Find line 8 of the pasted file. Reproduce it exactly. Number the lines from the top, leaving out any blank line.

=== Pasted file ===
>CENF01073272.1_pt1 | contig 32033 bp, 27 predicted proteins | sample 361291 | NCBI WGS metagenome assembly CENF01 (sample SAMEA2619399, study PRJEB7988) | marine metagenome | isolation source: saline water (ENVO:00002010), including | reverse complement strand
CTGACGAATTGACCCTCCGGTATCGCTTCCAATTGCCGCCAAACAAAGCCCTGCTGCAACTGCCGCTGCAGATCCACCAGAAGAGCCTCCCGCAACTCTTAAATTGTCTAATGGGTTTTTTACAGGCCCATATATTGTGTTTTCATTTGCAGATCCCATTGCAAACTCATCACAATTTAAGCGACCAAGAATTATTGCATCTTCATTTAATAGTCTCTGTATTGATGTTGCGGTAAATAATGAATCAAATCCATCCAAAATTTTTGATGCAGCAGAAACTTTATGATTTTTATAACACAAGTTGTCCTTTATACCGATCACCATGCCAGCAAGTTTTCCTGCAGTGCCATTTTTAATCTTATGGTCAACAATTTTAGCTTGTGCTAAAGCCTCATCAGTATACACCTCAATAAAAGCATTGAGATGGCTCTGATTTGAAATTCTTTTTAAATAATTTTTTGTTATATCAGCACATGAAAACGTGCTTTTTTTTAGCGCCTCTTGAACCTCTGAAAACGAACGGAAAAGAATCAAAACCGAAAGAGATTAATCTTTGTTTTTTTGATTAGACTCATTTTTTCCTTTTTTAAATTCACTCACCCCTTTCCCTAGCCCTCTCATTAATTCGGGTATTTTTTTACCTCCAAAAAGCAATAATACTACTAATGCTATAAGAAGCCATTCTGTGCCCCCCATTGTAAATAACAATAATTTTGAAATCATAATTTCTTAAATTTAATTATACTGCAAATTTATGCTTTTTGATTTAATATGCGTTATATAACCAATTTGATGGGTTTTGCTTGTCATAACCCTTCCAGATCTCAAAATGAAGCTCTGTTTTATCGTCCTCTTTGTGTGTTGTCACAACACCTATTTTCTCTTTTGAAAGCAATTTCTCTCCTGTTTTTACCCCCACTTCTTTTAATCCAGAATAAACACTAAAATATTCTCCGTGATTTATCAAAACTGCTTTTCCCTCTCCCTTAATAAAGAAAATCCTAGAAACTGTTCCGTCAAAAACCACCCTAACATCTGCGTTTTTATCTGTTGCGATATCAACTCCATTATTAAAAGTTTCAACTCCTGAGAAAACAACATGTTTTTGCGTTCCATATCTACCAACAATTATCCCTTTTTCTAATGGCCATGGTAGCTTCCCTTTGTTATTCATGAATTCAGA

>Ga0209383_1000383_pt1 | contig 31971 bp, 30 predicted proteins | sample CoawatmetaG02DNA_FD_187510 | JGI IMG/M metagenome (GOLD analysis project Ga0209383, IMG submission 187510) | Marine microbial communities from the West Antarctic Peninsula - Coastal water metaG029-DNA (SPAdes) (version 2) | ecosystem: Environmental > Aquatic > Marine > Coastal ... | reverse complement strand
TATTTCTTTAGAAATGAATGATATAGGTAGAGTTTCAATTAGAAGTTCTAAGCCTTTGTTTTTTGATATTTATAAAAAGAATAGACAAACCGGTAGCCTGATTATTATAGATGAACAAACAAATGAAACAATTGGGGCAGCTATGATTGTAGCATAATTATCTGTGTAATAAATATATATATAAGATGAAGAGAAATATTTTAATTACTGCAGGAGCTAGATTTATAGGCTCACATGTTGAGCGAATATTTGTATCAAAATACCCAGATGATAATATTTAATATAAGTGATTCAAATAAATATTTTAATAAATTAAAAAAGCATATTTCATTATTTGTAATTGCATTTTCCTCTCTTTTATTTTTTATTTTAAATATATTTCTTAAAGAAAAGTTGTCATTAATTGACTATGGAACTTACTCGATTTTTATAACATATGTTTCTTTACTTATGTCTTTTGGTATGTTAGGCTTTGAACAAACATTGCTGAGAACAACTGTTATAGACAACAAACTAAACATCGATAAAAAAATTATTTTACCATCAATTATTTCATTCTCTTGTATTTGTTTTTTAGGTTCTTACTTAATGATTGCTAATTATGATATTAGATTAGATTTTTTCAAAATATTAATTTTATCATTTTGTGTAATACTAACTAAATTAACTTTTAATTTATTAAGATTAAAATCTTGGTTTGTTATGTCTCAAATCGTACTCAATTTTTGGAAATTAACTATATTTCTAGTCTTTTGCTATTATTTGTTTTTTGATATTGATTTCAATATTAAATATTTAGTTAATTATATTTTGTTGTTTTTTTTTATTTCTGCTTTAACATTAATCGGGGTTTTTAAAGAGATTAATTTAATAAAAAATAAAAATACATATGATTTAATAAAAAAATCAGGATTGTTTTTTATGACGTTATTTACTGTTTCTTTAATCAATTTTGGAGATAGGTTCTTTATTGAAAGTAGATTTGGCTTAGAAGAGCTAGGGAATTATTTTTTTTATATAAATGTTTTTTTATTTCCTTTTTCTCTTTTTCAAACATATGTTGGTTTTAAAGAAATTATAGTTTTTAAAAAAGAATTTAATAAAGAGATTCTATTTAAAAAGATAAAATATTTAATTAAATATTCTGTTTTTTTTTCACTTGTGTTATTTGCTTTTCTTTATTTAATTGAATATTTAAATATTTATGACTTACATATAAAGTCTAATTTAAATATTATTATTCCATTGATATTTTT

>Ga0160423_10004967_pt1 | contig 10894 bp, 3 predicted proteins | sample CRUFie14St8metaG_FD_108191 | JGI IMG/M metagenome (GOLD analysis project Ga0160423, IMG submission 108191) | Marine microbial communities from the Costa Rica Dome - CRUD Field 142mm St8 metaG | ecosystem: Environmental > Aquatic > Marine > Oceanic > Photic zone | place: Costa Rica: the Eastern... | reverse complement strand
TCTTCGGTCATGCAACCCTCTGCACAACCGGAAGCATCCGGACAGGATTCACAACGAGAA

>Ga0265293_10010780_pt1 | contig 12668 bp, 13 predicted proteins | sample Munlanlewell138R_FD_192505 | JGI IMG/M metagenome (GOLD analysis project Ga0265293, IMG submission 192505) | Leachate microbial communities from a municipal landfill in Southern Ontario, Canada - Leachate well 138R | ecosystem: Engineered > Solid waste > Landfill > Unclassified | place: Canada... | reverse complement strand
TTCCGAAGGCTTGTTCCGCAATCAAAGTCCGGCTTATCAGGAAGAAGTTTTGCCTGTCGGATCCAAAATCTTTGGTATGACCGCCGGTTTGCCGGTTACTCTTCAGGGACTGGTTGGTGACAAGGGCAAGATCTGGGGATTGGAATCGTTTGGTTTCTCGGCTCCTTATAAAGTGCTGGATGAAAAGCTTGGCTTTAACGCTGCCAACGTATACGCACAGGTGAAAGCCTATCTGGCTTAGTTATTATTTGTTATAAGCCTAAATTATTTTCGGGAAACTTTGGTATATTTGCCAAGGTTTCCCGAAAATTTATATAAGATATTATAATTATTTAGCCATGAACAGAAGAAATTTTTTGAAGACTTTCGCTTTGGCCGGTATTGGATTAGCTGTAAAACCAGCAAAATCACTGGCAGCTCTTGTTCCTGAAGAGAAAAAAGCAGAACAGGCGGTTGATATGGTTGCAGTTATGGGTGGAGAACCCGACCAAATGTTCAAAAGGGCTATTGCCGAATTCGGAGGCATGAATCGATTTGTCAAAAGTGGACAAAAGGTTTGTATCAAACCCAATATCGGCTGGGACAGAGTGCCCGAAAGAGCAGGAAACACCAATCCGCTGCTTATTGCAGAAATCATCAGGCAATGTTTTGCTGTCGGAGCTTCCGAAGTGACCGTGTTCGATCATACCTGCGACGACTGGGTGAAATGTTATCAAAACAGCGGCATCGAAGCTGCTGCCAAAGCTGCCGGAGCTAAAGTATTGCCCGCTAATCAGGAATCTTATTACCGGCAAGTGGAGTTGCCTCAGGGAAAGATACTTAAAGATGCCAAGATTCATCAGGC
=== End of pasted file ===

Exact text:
TTCCGAAGGCTTGTTCCGCAATCAAAGTCCGGCTTATCAGGAAGAAGTTTTGCCTGTCGGATCCAAAATCTTTGGTATGACCGCCGGTTTGCCGGTTACTCTTCAGGGACTGGTTGGTGACAAGGGCAAGATCTGGGGATTGGAATCGTTTGGTTTCTCGGCTCCTTATAAAGTGCTGGATGAAAAGCTTGGCTTTAACGCTGCCAACGTATACGCACAGGTGAAAGCCTATCTGGCTTAGTTATTATTTGTTATAAGCCTAAATTATTTTCGGGAAACTTTGGTATATTTGCCAAGGTTTCCCGAAAATTTATATAAGATATTATAATTATTTAGCCATGAACAGAAGAAATTTTTTGAAGACTTTCGCTTTGGCCGGTATTGGATTAGCTGTAAAACCAGCAAAATCACTGGCAGCTCTTGTTCCTGAAGAGAAAAAAGCAGAACAGGCGGTTGATATGGTTGCAGTTATGGGTGGAGAACCCGACCAAATGTTCAAAAGGGCTATTGCCGAATTCGGAGGCATGAATCGATTTGTCAAAAGTGGACAAAAGGTTTGTATCAAACCCAATATCGGCTGGGACAGAGTGCCCGAAAGAGCAGGAAACACCAATCCGCTGCTTATTGCAGAAATCATCAGGCAATGTTTTGCTGTCGGAGCTTCCGAAGTGACCGTGTTCGATCATACCTGCGACGACTGGGTGAAATGTTATCAAAACAGCGGCATCGAAGCTGCTGCCAAAGCTGCCGGAGCTAAAGTATTGCCCGCTAATCAGGAATCTTATTACCGGCAAGTGGAGTTGCCTCAGGGAAAGATACTTAAAGATGCCAAGATTCATCAGGC